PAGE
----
Applied/ACMS/absS11: Difference between revisions

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== Tim Barth, NASA Ames ==
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== Organizer contact information ==
== Organizer contact information ==

Revision as of 14:41, 16 March 2011

Cynthia Vinzant, UC Berkeley

The central curve in linear programming

The central curve of a linear program is an algebraic curve specified by the associated hyperplane arrangement and cost vector. This curve is the union of the various central paths for minimizing or maximizing the cost function over any region in this hyperplane arrangement. Here we will discuss the algebraic properties of this curve and its beautiful global geometry. In the process, we'll need to study the corresponding matroid of the hyperplane arrangement. This will let us give a refined bound on the total curvature of the central curve, a quantity relevant for interior point methods. This is joint work with Jesus De Loera and Bernd Sturmfels appearing in arXiv:1012.3978.

József Farkas, University of Stirling, Scotland

Analysis of a size-structured cannibalism model with infinite dimensional environmental feedback

First I will give a brief introduction to structured population dynamics. Then I will consider a size-structured cannibalism model with the model ingredients depending on size (ranging over an infinite domain) and on a general function of the standing population (environmental feedback). Our focus is on the asymptotic behavior of the system. We show how the point spectrum of the linearised semigroup generator can be characterized in the special case of a separable attack rate and establish a general instability result. Further spectral analysis allows us to give conditions for asynchronous exponential growth of the linear semigroup.

Tatiana Márquez-Lago, ETH-Zurich

Stochastic models in systems and synthetic biology

Cells prevail as efficient decision makers, despite the intrinsic uncertainty in the occurrence of chemical events, and being embedded within fluctuating environments. The underlying mechanisms of this ability remain widely unknown, but they are critical for the correct understanding of biological systems output and predictability. Some advances have been achieved by considering biological processes as modular units, but the conclusions in many studies vary alongside experimental conditions, or easily break down once the system is no longer isolated. Moreover, sets of seemingly simple biochemical reactions can generate a wide range of highly non-linear complex behaviours, even in the absence of crosstalk.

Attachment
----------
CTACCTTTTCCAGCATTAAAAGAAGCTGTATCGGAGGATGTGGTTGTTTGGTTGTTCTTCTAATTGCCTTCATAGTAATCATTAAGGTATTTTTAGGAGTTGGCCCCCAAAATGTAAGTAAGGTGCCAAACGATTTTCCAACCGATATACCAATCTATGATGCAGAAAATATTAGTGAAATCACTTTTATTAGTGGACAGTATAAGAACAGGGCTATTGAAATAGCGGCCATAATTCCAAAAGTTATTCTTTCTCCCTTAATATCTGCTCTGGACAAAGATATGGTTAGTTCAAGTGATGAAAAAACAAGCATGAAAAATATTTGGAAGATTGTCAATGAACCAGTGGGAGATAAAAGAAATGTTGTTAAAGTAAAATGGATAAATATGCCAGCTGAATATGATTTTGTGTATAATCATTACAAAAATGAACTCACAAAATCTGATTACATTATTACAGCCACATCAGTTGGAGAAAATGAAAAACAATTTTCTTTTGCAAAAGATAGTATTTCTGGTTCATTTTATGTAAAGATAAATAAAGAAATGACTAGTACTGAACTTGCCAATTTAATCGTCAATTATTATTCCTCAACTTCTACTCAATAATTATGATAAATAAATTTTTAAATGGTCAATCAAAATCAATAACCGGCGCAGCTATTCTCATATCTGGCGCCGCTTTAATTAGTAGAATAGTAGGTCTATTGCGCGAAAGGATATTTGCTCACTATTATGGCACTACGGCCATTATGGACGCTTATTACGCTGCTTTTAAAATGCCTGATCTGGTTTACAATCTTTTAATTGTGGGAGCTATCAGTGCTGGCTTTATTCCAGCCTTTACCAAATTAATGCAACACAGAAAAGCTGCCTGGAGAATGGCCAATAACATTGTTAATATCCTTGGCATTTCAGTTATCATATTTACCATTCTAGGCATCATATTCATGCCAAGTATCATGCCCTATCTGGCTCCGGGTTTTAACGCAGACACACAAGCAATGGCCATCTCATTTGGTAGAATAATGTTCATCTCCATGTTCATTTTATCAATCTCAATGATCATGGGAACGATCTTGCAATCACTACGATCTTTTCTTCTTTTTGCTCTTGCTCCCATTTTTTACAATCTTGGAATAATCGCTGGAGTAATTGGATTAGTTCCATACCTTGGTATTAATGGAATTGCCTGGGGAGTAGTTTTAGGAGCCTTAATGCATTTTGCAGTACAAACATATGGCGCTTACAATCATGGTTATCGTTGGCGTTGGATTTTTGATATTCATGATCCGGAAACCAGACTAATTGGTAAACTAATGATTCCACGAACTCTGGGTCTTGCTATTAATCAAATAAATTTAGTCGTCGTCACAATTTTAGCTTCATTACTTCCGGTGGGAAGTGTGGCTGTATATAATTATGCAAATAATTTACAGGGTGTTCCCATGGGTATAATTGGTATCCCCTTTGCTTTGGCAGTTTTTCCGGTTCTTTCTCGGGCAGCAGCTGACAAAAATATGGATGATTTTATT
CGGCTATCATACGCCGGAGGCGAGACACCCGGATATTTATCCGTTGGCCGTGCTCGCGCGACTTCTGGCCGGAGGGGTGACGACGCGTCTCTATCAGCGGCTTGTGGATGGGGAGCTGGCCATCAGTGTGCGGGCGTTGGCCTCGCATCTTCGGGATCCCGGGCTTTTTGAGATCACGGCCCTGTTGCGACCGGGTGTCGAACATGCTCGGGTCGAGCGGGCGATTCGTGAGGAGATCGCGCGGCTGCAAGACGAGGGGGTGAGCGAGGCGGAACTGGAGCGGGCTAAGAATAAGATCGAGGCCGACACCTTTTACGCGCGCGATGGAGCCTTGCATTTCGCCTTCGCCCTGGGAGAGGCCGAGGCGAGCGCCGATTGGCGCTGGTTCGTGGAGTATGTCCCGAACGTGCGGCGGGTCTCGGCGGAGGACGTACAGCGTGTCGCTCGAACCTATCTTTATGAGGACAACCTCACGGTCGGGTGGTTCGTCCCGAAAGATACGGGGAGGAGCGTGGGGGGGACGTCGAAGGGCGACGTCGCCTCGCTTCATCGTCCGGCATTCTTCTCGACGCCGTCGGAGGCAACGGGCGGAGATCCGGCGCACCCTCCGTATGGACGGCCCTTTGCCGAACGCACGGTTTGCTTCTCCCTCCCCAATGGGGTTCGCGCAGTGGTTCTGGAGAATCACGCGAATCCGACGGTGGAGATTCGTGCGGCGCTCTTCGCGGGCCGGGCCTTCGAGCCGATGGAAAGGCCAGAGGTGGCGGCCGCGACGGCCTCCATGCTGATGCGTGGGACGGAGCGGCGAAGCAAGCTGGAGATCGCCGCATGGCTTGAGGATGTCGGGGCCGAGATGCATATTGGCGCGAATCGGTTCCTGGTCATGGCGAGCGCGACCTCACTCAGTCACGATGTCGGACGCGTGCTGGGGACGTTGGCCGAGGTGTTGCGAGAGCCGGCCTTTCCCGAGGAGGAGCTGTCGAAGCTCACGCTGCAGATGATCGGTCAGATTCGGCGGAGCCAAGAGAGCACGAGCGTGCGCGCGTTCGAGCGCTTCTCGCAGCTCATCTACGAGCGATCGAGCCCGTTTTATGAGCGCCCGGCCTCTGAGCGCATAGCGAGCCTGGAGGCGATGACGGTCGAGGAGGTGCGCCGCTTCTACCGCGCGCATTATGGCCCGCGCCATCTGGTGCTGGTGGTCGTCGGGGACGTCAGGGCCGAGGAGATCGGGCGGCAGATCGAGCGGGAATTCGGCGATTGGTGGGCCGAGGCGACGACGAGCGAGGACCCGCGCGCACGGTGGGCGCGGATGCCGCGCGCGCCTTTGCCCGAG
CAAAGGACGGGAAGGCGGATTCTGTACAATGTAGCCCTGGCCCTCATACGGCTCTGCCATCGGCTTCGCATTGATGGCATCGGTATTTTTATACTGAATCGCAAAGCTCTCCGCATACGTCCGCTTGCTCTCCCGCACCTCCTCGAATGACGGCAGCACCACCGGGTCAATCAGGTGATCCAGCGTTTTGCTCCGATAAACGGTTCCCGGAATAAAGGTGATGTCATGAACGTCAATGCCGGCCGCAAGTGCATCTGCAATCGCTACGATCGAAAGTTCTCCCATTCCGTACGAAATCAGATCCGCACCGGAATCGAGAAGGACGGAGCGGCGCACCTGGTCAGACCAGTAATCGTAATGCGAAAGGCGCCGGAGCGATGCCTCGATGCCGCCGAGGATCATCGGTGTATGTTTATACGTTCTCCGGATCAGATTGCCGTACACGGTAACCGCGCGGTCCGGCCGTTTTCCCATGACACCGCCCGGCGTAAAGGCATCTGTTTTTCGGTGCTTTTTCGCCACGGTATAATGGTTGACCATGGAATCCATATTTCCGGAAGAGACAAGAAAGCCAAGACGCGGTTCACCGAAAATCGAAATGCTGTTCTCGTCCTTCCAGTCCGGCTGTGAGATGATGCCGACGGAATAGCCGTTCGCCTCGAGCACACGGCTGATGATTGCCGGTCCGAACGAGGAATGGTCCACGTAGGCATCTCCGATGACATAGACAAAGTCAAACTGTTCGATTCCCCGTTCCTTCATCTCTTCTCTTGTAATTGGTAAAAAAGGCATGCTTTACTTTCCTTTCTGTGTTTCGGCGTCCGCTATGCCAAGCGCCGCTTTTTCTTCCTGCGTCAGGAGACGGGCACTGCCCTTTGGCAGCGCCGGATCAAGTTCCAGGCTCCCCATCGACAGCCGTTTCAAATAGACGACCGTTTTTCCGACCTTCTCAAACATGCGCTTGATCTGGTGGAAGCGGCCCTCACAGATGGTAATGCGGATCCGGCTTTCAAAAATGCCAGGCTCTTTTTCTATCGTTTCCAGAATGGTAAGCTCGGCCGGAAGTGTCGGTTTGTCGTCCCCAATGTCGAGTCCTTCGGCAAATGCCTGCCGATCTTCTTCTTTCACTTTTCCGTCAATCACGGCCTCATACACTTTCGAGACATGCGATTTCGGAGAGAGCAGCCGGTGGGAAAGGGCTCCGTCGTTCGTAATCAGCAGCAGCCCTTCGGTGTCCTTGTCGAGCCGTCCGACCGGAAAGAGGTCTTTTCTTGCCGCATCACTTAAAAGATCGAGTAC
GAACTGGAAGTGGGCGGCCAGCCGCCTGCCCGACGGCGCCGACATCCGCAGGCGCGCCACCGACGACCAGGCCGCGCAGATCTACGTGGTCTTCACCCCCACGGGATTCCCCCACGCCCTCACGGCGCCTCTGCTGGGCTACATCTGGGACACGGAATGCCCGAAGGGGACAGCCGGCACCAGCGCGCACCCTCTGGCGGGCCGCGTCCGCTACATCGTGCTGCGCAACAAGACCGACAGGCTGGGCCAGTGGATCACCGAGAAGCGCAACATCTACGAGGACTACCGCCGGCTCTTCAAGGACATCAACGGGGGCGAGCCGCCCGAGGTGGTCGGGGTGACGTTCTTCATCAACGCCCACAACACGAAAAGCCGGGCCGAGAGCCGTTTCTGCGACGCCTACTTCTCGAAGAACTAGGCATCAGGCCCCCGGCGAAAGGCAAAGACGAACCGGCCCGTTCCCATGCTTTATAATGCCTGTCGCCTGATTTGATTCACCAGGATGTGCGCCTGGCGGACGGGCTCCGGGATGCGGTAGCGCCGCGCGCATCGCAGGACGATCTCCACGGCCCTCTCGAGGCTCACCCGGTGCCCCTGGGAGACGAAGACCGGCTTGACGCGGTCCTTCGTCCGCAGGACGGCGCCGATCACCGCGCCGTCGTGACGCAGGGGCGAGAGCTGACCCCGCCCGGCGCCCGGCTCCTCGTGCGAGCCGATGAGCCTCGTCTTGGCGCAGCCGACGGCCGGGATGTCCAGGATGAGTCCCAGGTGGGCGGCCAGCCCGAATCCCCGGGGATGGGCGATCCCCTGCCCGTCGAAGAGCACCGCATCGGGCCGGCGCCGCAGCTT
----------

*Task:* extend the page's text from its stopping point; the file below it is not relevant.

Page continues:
To illustrate some of these challenges, encountered in everyday biological/pharmaceutical research, I will present three short stories showing how iterations between mathematicians, computer scientists and biologists can generate successful ideas, testable in the laboratory.

The first story revolves around a tunable synthetic mammalian oscillator, from the individual cell perspective and population behavior. The long term importance of this work lies in discerning whether it is possible to influence the underlying genetic clockwork to tune the expression of key genes. Answering this question may prove to be central in the design of future gene therapies, particularly those requiring a periodic input.

In the second story I will show how closures on master equations describing negative self-regulation may yield diametrically opposed noise effects to those expected by exact solutions, discovering how any noise profile (and correlations between mRNA transcription and protein synthesis) can be created by the consideration of specific kinetic rates and network topologies.

Lastly, I will illustrate in a third story how chemical adaptation can many times be considered a purely emergent property of a collective system (even in simple linear settings), how a simple linear adaptation scheme displays fold-change detection properties, and how rupture of biological ergodicity prevails in scenarios where transitions between protein states are mediated by other molecular species in the system.

Ari Stern, UC San Diego

Geometric variational crimes: Hilbert complexes, finite element exterior calculus, and problems on hypersurfaces

In recent years, the success of "mixed" finite element methods has been shown to have surprising connections with differential geometry and algebraic topology---particularly with the calculus of exterior differential forms, de Rham cohomology, and Hodge theory. In this talk, I will discuss how the notion of "Hilbert complex," rather than "Hilbert space," provides the appropriate functional-analytic setting for the numerical analysis of these methods. Furthermore, I will present some recent results that analyze "variational crimes" (a la Strang) on Hilbert complexes, allowing the numerical analysis to be extended from polyhedral regions in Euclidean space to problems on arbitrary Riemannian manifolds. As a direct consequence, our analysis also generalizes several key results on "surface finite element methods" for the approximation of elliptic PDEs on hypersurfaces (e.g., membranes or level sets undergoing geometric evolution).